page contents

Advice from Former Students

What does it take to succeed in UGC 111? Some former students have some brilliant advice for you. Scroll through for bits of wisdom about general best practices, discussions, primary sources, and blog posts.

Advice from L02 (the 3:30 class), Fall 2016

Advice from L02 (the 3:30 class), Fall 2016

General Advice

Be Interested.

"Find something you love about UGC and run with it."

"Approach history like you are reading a story book, the stories of how people live are pretty interesting."

"Come to every class with an open mind. (Cliché I know) But the less you know, the more you will enjoy every class." 


Be Consistent.

"Consistency is key!"

"Consistency pays off."

"Be consistent. Never stray from the path."

"To be consistent with the work load and make sure to do the pre-class readings and crash course cause it helps with understanding the lecture material for the day."


Plan Ahead.

"Plan out the workload for the course, especially to meet essay and blog deadlines."

"Don't wait too long to decide which topic you wanna do for DR [discussion reflection]"

"Keep track of all your deadlines... There are lots of them"




Discussion Tips

Discussion is a huge part of each class, but can feel daunting at times. How did other students experience this part of the class? 


Be Open-Minded.

"Group discussion can be very useful and interesting, have a open mind about it."

"Be open to a lot of different opinions and views."

"To just share whatever's on your mind/comes to your mind about what is being discussed :) But also to keep an open mind about differences in opinion." 


Be Active.

"Be active in discussion."

"Just immense yourself in discussions, actively participate and enjoy what you are learning."

"Listen in class and engage."

"Pay attention to your peers ideas."

"Take notes!"




Be Bold.

"Ask questions."

"Ask when in doubt. Dont assume everything."


Primary sources

Primary sources are rich in challenging ideas and insights into the past - but they're also rife with archaic language, poor translation, and unfamiliar ideas. Some ideas on how to get started with this core piece of the class. 


First and Foremost: Read.


"Read or skim the reading at least twice because they are not easy. Read classmates' comments when feeling lost to get a better idea even though they may not be totally correct. (:"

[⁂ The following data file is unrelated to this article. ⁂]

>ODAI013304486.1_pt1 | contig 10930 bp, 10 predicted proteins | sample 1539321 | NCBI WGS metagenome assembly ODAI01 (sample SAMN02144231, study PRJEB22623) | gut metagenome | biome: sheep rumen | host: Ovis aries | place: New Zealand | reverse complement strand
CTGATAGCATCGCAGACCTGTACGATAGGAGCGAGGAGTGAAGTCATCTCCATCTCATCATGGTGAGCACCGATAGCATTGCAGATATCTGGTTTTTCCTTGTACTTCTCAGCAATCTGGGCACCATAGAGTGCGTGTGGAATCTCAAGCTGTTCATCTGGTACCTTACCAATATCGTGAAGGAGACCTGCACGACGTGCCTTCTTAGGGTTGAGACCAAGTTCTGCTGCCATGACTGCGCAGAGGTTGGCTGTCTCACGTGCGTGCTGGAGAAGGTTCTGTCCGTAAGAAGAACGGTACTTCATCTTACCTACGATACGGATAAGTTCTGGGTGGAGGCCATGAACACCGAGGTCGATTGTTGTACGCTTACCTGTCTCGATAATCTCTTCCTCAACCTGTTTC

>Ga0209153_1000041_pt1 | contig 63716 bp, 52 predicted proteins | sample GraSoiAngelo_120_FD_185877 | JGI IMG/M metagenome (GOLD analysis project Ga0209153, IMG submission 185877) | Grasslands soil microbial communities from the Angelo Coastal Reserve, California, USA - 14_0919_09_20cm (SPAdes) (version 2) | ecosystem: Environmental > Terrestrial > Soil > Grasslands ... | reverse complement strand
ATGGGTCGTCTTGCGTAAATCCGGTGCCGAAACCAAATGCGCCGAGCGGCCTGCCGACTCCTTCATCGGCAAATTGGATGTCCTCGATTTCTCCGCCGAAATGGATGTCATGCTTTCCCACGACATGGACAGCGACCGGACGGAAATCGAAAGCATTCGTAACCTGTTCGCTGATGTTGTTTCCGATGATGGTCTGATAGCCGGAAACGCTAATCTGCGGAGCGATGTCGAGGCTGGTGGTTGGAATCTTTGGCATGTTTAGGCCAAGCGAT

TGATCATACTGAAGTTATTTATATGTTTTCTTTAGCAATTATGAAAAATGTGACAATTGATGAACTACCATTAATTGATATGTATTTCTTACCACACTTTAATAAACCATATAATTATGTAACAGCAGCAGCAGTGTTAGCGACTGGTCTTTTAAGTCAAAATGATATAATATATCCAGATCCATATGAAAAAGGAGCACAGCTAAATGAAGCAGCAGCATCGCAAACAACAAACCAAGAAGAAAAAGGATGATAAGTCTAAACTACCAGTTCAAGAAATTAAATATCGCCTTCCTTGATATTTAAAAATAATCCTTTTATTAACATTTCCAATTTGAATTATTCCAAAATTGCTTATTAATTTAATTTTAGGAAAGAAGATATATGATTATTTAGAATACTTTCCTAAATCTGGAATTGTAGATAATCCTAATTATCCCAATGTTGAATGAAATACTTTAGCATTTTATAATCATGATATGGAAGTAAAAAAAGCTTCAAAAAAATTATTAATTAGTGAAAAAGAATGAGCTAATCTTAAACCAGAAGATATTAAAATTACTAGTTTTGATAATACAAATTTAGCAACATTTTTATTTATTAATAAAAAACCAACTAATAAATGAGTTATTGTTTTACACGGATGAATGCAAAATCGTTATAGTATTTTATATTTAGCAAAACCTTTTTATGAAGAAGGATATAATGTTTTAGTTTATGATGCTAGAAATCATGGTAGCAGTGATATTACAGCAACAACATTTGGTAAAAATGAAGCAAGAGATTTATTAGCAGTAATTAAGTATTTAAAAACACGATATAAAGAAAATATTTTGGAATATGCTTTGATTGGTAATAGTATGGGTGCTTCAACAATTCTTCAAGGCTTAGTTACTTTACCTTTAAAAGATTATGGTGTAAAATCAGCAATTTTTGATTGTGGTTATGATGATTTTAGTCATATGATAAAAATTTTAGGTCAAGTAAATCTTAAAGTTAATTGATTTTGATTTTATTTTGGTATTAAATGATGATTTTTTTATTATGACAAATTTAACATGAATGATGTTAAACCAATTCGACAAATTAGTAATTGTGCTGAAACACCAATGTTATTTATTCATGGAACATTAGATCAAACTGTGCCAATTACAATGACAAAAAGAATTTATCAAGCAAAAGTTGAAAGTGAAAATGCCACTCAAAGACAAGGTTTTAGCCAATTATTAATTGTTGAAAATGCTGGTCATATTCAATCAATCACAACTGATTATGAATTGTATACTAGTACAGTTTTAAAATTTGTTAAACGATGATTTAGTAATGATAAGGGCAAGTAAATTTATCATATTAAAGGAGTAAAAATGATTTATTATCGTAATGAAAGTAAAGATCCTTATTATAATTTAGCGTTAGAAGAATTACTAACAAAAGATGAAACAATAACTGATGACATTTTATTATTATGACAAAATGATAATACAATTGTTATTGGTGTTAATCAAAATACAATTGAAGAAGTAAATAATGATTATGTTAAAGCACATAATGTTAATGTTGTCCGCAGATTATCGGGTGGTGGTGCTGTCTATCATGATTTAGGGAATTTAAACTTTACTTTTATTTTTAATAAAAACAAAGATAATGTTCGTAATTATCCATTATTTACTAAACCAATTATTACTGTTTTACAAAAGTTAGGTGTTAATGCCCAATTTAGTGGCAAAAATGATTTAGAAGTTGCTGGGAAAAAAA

Read Critically.

"Be critical about the sources that you read, always do cross referencing when you come across any resources outside of class, and read up more on top of classroom resources."

"Always think about how they lived in their time, i.e. the context of the primary sources."

"Be ready to not just read but analyze and dig deeper for contexts!!!!"



Read more.

"Be keen on learning. I honestly never had a flair for History but reading the sources and texts like it is a story really helped a lot!"

"Do a lot of background research on the primary resources for better understanding." [Prof's Note: This isn't required...]

Blog Posts

The blogging project will likely be your most time-intensive, independent, and (ideally) rewarding work this semester. While all of the above advice is useful for blog post, your peers from former classes also have specific insights into blogging for World Civ.


Choose Groups Wisely.

"Find efficient group mates that you can work with and you are willing to accept differing opinions from for your blogging project!"

"Have an interest for what you are studying and choose your blogging partners or groups very carefully. Make sure you enjoy working with them. That is very important."


REsearch and Write Well.

"Always find credible sources for blog post and most importantly, the significance of your posts."

"Examine the sources clearly to check that if it's credible. IF [you] have any doubt, feel free to consult the Lecturer about it."



Take Pride in your work.

"The blogposts may be tedious but fun at the same time, so put in your best effort for them because the sense of achievement you get upon completion is great!"